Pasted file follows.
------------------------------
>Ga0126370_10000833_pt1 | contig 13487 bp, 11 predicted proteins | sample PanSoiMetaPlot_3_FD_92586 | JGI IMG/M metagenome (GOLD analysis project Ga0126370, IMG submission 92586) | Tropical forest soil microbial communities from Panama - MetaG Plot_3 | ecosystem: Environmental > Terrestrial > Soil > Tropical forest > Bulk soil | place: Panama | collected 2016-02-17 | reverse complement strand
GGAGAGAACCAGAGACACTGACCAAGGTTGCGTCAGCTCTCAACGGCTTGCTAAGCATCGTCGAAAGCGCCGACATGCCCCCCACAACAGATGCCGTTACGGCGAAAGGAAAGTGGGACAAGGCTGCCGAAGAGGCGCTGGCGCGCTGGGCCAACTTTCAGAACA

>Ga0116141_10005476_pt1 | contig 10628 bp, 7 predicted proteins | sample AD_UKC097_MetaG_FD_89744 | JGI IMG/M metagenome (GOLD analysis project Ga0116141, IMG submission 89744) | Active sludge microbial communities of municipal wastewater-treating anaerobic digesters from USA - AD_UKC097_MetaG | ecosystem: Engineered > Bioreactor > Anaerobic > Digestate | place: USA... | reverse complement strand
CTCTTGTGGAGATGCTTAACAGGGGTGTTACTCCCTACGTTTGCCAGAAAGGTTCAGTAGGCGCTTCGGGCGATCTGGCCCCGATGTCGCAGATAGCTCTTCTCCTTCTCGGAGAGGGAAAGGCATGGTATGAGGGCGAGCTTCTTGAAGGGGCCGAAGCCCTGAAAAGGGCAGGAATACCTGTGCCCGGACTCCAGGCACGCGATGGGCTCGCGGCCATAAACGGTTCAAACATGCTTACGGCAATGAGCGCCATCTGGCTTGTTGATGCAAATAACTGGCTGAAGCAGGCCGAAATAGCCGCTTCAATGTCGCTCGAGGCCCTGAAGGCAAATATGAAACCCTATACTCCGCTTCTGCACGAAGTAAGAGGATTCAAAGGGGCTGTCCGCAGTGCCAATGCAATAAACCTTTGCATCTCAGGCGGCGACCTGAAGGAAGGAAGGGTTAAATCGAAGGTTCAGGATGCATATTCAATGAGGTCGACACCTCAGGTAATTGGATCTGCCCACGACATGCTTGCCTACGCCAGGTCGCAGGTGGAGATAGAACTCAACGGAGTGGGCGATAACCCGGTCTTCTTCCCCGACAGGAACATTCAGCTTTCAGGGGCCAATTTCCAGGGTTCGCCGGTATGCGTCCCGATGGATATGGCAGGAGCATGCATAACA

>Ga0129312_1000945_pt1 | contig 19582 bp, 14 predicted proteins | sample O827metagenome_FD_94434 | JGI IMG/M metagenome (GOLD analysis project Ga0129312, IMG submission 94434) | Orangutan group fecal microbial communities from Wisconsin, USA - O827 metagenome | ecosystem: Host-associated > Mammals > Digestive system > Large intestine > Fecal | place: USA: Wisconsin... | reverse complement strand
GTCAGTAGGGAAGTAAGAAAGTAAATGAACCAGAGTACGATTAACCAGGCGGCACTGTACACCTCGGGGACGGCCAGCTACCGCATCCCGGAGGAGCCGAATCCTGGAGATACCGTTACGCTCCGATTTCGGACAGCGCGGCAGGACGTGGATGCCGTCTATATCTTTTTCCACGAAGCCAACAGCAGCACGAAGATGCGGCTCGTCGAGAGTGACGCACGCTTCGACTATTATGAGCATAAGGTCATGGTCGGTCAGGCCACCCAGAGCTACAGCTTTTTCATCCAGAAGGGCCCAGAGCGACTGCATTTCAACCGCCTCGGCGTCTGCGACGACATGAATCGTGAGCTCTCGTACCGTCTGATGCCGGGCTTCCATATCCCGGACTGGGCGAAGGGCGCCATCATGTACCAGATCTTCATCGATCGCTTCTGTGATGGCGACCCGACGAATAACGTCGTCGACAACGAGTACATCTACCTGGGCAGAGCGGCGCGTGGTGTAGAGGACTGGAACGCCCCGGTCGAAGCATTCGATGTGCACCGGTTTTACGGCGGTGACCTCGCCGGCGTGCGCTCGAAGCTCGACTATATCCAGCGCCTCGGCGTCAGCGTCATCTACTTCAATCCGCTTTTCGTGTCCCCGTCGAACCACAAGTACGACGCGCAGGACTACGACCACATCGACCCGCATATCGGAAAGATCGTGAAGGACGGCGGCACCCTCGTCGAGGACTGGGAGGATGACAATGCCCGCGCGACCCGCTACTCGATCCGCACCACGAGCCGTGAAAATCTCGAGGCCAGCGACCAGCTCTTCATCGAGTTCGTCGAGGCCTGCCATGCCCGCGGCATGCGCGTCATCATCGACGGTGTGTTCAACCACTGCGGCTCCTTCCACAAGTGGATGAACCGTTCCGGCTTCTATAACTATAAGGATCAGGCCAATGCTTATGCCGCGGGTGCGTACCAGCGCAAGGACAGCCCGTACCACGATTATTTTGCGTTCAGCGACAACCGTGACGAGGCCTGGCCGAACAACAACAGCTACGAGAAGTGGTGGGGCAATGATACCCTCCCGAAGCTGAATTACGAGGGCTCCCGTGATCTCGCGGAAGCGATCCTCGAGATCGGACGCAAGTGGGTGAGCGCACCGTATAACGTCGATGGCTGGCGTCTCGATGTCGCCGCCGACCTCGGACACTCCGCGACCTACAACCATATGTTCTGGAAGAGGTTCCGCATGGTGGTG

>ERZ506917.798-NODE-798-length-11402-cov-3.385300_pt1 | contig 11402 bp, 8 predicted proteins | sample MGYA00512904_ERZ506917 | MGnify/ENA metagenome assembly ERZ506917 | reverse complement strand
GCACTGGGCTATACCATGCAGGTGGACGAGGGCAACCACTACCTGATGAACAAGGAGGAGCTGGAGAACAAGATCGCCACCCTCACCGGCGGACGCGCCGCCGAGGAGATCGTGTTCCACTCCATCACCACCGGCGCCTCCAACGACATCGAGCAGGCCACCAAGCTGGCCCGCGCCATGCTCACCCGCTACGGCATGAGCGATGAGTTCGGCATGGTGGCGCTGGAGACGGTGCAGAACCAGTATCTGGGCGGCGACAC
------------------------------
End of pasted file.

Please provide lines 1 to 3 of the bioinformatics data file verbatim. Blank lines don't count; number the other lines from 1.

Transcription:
>Ga0126370_10000833_pt1 | contig 13487 bp, 11 predicted proteins | sample PanSoiMetaPlot_3_FD_92586 | JGI IMG/M metagenome (GOLD analysis project Ga0126370, IMG submission 92586) | Tropical forest soil microbial communities from Panama - MetaG Plot_3 | ecosystem: Environmental > Terrestrial > Soil > Tropical forest > Bulk soil | place: Panama | collected 2016-02-17 | reverse complement strand
GGAGAGAACCAGAGACACTGACCAAGGTTGCGTCAGCTCTCAACGGCTTGCTAAGCATCGTCGAAAGCGCCGACATGCCCCCCACAACAGATGCCGTTACGGCGAAAGGAAAGTGGGACAAGGCTGCCGAAGAGGCGCTGGCGCGCTGGGCCAACTTTCAGAACA

>Ga0116141_10005476_pt1 | contig 10628 bp, 7 predicted proteins | sample AD_UKC097_MetaG_FD_89744 | JGI IMG/M metagenome (GOLD analysis project Ga0116141, IMG submission 89744) | Active sludge microbial communities of municipal wastewater-treating anaerobic digesters from USA - AD_UKC097_MetaG | ecosystem: Engineered > Bioreactor > Anaerobic > Digestate | place: USA... | reverse complement strand